The April COCA Meeting was full of important conversations and valuable updates. Here is a summary of what our SOMA leaders learned.
A presentation by AACOM about the Match/placement process showed us that the final placement rate for osteopathic medical students was 98.75%. This means that 98.75% of osteopathic medical students graduating this year have residency or internship positions lined up for next year. This number is down from 99.34% last year. Two new COMs graduated their first class this year.
We also heard some of the latest numbers about the transition to a Single Accreditation System (SAS). 641 programs that were previously accredited by the AOA now have ACGME accreditation. An additional 71 programs are in Pre-Accreditation, which means they are actively being reviewed and many of these programs will likely receive ACGME accreditation in the coming year. 119 programs have closed since 2015 and an additional 57 will be closing. With this last statistic it is important to keep in mind that historically 44 programs on average close every year, and that some degree of program closure may be considered regular turnover. New GME programs are also actively being created by new and existing COMs, and these numbers are not factored into the numbers above.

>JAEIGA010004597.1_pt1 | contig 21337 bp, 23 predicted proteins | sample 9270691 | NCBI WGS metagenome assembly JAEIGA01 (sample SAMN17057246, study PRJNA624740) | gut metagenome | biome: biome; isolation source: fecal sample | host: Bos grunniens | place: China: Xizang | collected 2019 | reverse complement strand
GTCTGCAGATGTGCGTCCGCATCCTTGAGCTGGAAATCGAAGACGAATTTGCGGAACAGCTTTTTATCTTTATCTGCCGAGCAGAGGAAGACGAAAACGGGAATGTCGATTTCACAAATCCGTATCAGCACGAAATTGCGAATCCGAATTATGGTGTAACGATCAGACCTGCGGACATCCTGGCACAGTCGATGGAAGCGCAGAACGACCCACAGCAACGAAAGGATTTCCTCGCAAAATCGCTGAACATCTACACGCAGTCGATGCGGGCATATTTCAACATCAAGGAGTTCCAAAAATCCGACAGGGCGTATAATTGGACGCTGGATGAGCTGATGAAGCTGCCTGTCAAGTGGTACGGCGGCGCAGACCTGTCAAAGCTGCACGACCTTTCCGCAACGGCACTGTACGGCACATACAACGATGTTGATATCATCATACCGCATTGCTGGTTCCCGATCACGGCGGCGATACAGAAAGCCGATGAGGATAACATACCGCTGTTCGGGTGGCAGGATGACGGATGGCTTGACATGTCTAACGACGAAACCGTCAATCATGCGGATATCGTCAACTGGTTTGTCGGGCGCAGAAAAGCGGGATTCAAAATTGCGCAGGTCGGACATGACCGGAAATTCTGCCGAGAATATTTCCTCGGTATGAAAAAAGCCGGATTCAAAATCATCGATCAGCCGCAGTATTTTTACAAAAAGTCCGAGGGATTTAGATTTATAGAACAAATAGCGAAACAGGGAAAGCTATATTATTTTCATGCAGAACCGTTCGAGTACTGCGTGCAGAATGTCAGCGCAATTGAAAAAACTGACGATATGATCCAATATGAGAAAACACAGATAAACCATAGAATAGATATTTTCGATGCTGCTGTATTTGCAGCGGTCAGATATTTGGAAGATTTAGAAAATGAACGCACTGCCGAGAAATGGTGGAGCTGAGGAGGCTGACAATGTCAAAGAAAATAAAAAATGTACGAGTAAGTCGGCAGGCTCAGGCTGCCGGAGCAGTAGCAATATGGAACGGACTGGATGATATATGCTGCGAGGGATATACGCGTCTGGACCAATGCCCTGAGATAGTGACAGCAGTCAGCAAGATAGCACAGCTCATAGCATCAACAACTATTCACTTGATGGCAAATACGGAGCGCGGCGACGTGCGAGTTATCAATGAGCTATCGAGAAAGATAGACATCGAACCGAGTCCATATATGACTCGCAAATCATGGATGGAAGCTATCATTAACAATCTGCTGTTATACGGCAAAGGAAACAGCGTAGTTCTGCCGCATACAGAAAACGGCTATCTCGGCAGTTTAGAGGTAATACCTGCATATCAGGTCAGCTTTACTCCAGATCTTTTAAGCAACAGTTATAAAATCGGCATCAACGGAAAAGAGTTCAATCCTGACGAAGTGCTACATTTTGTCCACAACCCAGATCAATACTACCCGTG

Tough questions were also asked about the role of COMLEX vs. USMLE in the residency application process. Commissioners urged ACGME to take an active role in setting standards for Program Directors to accept COMLEX scores.
COCA, AACOM and the AOA all pledged their sincere commitment to addressing sexual harassment. They are looking at ways to bring about culture change, and are undergoing a thorough review of standards to see where changes could be made to ensure the highest standards of professionalism at our COMs and reduce any barriers to reporting violations of those professionalism standards. These three bodies actively seek input from students on how they could makes changes. SOMA will continue to be a part of these conversations and we welcome your input.
Diversity was also a central theme at the COCA meeting. The AOA discussed how it is vital for us to have a physician workforce that is representative of the populations we serve, and that the consequence of not addressing this lack of diversity in our profession is poor health outcomes for our patients. Dr. Baker specifically cited the low number of African American men enrolled in medical schools (6.5%) and expressed that we have to do better.
We also heard testimony from LECOM, LUCOM, NSU-KPCOM, UNECOM, ICOM, KCU Joplin, ATSU-SOMA, RVUCOM-SU, UIWSOM, and MSU, following their accreditation visits.
Overall, COCA’s Spring Meeting was productive and informative!